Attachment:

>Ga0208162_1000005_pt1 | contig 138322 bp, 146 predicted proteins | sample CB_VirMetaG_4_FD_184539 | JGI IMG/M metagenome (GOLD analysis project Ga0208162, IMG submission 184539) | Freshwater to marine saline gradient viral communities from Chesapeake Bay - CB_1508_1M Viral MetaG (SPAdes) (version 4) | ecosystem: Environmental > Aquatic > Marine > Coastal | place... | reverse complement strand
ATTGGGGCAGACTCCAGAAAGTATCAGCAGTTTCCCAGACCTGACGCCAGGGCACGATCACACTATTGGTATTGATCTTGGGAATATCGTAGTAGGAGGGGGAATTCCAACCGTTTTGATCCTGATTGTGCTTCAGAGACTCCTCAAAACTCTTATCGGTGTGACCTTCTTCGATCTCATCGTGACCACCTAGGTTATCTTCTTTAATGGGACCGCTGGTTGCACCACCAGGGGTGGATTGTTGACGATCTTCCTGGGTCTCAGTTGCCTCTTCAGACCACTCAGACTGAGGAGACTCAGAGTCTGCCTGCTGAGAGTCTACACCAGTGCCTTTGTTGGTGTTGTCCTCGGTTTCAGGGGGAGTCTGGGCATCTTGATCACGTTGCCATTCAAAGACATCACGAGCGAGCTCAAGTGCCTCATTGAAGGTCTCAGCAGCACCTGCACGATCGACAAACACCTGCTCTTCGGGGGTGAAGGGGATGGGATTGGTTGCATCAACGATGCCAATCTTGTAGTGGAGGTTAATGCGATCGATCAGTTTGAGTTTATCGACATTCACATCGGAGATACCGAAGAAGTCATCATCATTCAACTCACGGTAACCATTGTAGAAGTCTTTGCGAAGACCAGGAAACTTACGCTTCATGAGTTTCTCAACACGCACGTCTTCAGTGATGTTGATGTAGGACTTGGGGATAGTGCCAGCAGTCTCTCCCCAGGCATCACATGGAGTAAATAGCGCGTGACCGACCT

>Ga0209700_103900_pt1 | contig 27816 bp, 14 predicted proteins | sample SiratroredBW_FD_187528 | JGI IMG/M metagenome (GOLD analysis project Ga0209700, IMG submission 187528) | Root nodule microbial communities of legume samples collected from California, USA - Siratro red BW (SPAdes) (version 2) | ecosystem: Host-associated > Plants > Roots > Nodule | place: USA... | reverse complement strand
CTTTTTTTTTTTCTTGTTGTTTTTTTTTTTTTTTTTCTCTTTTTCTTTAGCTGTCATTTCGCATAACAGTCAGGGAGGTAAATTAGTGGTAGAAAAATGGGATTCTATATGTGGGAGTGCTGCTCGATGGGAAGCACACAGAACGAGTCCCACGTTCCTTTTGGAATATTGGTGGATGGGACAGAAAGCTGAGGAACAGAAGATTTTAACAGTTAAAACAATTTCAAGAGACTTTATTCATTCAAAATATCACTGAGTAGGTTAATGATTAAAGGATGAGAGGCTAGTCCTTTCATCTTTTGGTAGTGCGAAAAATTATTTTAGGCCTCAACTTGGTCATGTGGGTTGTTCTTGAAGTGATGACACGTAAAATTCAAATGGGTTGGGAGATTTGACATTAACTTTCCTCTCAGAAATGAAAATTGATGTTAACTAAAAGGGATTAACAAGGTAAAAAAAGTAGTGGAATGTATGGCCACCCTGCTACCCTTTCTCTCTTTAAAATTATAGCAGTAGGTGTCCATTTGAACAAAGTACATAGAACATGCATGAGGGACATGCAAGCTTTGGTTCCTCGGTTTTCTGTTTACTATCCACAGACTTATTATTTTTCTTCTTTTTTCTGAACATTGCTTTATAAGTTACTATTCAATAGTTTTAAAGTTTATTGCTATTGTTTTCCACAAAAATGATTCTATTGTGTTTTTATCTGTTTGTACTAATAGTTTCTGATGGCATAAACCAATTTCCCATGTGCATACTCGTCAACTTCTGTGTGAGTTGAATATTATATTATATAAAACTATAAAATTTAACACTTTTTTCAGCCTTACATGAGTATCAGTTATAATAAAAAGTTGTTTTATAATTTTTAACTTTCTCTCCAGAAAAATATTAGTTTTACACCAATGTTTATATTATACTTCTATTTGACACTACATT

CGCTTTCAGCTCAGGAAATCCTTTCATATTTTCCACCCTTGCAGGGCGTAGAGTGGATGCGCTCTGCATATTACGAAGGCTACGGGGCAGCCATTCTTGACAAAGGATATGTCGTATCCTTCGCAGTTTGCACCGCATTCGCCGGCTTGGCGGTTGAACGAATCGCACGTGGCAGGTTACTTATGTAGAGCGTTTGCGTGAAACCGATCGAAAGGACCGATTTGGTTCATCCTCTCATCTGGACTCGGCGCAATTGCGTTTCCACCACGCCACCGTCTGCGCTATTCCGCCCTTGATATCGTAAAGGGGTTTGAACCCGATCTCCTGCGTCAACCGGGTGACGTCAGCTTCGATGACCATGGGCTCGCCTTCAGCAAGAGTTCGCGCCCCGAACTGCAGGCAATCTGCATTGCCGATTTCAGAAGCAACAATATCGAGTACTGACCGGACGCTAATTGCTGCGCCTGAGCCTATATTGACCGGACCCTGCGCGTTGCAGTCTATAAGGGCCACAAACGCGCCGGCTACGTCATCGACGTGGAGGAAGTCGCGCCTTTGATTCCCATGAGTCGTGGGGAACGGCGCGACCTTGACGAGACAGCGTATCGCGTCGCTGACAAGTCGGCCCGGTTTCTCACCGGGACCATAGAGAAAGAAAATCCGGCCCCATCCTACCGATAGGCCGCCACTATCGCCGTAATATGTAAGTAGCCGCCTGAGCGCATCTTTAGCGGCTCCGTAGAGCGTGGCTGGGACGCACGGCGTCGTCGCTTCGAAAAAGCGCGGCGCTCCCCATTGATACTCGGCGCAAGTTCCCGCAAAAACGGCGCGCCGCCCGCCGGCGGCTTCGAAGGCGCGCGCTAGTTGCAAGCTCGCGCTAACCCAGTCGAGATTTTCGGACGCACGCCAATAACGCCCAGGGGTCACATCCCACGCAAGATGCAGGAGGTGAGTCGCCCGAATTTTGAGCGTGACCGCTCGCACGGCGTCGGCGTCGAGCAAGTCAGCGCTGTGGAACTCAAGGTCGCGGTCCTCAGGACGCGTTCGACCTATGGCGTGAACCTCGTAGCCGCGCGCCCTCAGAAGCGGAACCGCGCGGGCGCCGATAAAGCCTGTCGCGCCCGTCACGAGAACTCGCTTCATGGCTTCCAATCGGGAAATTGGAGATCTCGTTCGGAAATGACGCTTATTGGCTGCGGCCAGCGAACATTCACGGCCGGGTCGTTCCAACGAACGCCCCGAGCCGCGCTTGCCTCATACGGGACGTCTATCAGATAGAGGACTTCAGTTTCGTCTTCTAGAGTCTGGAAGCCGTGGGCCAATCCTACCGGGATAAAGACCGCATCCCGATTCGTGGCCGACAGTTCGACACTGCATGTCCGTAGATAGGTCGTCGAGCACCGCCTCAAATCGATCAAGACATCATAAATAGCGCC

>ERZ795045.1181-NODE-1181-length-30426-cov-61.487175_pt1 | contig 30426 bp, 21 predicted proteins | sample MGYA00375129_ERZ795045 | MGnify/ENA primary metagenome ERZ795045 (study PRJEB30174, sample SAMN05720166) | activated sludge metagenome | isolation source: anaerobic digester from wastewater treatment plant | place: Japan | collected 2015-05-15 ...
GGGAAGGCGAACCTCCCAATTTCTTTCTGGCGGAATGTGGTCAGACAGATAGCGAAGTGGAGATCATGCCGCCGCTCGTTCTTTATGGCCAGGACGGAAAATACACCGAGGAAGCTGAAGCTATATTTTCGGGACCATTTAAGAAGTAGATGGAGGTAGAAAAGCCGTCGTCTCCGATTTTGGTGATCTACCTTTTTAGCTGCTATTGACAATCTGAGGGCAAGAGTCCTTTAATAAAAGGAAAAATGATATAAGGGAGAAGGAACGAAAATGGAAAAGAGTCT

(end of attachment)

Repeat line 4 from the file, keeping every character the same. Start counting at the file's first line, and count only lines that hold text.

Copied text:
CTTTTTTTTTTTCTTGTTGTTTTTTTTTTTTTTTTTCTCTTTTTCTTTAGCTGTCATTTCGCATAACAGTCAGGGAGGTAAATTAGTGGTAGAAAAATGGGATTCTATATGTGGGAGTGCTGCTCGATGGGAAGCACACAGAACGAGTCCCACGTTCCTTTTGGAATATTGGTGGATGGGACAGAAAGCTGAGGAACAGAAGATTTTAACAGTTAAAACAATTTCAAGAGACTTTATTCATTCAAAATATCACTGAGTAGGTTAATGATTAAAGGATGAGAGGCTAGTCCTTTCATCTTTTGGTAGTGCGAAAAATTATTTTAGGCCTCAACTTGGTCATGTGGGTTGTTCTTGAAGTGATGACACGTAAAATTCAAATGGGTTGGGAGATTTGACATTAACTTTCCTCTCAGAAATGAAAATTGATGTTAACTAAAAGGGATTAACAAGGTAAAAAAAGTAGTGGAATGTATGGCCACCCTGCTACCCTTTCTCTCTTTAAAATTATAGCAGTAGGTGTCCATTTGAACAAAGTACATAGAACATGCATGAGGGACATGCAAGCTTTGGTTCCTCGGTTTTCTGTTTACTATCCACAGACTTATTATTTTTCTTCTTTTTTCTGAACATTGCTTTATAAGTTACTATTCAATAGTTTTAAAGTTTATTGCTATTGTTTTCCACAAAAATGATTCTATTGTGTTTTTATCTGTTTGTACTAATAGTTTCTGATGGCATAAACCAATTTCCCATGTGCATACTCGTCAACTTCTGTGTGAGTTGAATATTATATTATATAAAACTATAAAATTTAACACTTTTTTCAGCCTTACATGAGTATCAGTTATAATAAAAAGTTGTTTTATAATTTTTAACTTTCTCTCCAGAAAAATATTAGTTTTACACCAATGTTTATATTATACTTCTATTTGACACTACATT